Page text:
Click to enlarge:

09-08-09-11

Source: Moody’s Economy.com

The Financial Times:

Global manufacturing is clearly on the rebound, with survey reports on Monday showing activity contracting at a significantly slower pace in the US and continental Europe, and U.K. industry back on a growth path. The upbeat results added to evidence that the world’s main economic regions stabilized in July, bringing closer the prospect of growth resuming.

Considering hard data, the surplus on Germany’s foreign goods trade account rose to €11 billion on a seasonally adjusted basis in June, from a revised €10.2 billion in the previous month, according to the Federal Statistics Office. Exports rose at the fastest pace in almost three years. Although the surplus remains below the €18 billion recorded in June 2008, the outcome added to signs that Europe’s largest economy was emerging from recession.

The European Central Bank (ECB) left its monetary policy unchanged at a historical low of 1% in August, while the Bank of England (BoE) Monetary Policy Committee held its key repo rate steady at an all-time low of 0.5%, but increased the size of its asset purchase program by an additional £50 billion to £175 billion.

A snapshot of the week’s U.S. economic reports is provided below. (Click on the dates to see Northern Trust’s assessment of the various data releases.)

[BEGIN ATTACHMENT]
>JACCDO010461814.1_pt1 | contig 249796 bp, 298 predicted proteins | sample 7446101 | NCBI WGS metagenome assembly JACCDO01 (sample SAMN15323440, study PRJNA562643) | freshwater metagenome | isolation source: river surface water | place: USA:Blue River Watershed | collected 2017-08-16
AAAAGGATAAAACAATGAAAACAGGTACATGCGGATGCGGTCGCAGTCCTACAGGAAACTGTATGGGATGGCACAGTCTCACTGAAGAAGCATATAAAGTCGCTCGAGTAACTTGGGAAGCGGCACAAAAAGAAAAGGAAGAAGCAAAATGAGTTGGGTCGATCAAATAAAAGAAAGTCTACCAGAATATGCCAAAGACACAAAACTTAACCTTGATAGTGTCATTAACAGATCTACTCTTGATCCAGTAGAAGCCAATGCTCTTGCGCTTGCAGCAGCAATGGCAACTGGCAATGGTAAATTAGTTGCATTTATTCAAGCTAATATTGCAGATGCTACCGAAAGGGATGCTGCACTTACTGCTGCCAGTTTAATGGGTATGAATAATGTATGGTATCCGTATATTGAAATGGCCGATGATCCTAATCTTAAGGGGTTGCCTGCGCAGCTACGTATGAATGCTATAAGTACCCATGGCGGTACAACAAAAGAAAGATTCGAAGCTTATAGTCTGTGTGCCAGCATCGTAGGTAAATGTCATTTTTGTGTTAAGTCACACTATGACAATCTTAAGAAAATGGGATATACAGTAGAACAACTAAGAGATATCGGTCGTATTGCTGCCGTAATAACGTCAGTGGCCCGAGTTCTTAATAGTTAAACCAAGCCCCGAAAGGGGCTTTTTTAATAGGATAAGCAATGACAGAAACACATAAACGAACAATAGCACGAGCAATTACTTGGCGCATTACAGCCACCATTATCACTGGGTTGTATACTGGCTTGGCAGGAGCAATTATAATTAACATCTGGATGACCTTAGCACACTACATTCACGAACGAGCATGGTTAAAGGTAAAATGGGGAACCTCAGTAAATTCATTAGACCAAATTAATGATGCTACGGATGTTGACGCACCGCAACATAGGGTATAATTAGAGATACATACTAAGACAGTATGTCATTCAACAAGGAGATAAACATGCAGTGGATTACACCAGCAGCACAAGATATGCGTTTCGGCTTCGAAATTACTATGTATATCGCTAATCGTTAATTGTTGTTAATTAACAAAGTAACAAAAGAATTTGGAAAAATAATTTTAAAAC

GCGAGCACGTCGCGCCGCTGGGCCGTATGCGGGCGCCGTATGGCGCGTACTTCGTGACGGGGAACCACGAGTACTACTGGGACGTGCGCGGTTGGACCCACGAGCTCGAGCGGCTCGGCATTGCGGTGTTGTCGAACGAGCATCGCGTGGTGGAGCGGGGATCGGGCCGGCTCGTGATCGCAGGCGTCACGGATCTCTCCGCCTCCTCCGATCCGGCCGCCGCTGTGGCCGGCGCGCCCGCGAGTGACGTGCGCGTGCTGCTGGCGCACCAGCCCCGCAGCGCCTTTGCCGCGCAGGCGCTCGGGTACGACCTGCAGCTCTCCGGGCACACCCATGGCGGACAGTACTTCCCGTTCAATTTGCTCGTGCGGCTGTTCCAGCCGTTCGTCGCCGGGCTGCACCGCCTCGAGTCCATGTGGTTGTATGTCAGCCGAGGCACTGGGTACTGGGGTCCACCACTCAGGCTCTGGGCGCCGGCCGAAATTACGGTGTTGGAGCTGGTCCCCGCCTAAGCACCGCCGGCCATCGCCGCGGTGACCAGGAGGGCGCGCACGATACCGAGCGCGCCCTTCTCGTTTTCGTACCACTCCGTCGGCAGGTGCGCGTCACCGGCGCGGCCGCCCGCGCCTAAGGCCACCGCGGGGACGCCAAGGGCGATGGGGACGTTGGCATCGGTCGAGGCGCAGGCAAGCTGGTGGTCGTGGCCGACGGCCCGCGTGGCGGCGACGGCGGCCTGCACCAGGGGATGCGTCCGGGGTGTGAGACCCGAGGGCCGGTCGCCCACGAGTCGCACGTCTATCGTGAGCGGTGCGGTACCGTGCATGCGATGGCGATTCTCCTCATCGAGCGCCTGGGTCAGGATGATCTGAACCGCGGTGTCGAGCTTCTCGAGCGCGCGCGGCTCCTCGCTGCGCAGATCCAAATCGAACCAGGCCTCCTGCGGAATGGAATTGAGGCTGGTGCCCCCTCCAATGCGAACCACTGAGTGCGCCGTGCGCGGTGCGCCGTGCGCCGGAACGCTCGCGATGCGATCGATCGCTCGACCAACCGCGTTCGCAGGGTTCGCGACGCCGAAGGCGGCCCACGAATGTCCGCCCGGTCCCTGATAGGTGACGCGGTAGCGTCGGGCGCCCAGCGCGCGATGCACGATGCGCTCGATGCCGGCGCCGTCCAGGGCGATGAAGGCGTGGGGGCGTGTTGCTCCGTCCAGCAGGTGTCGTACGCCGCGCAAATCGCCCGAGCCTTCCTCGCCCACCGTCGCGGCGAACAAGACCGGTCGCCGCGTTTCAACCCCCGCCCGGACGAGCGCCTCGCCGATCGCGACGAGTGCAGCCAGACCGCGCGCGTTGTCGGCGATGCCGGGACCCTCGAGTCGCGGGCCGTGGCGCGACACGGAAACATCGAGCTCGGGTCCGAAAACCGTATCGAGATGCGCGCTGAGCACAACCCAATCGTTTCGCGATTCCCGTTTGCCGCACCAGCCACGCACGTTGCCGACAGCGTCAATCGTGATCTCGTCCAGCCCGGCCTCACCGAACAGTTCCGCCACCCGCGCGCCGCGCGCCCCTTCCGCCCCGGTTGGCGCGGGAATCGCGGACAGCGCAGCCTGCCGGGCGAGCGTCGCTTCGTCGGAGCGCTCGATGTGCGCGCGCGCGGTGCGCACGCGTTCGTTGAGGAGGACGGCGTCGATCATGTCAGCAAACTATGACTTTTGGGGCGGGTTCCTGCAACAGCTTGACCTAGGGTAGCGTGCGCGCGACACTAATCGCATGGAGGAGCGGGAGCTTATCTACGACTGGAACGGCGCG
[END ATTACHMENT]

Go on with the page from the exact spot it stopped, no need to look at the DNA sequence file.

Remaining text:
Friday, August 7, 2009
•July employment report - moderation of jobless is noteworthy

Thursday, August 6, 2009
•Jobless claims data are mildly positive

Wednesday, August 5, 2009
•ISM Non-manufacturing Index shows mild decline
•Factory orders higher

Tuesday, August 4, 2009
•June pending home sales - more evidence that trough in sales is behind us
•Real consumption expenditures in reverse in June

Monday, August 3, 2009
•ISM Manufacturing Index - overall tone is positive
•Construction spending rebounds in June

Regarding Friday’s employment report being treated as a “green shoot” of major proportions, David Rosenberg said:

While it was by far the best jobs performance of the year, much of the better-than-expected tally in nonfarm payrolls reflected the bounce in auto production as well as the distortion from the federal census workers. Combined, these two influences effectively ‘added’ 100,000 to the headline number, so net-net, the consensus view of ‑325,000 was not as far off the mark as the market believed at first glance. It may be dangerous to extrapolate today’s report into a view that we are about to fully turn the corner on the job market front.

Subsequent to the jobs report, interest rate futures moved to reflect a 25 basis-point increase in the Fed funds rate at the January meeting of the Federal Open Market Committee (FOMC). Markets are also pricing in a first quarter point rate hike for the BoE and the ECB by January and February respectively.

Nouriel Roubini (RGE Monitor) pointed out a few bright spots amid the global recession, as reported by Forbes. He said:

All economies have been affected by the crisis, but a combination of policy responses and strong fundamentals has given some countries, especially some emerging-market economies, a relative edge. These same strengths could lead these countries to perform better as the global recovery begins.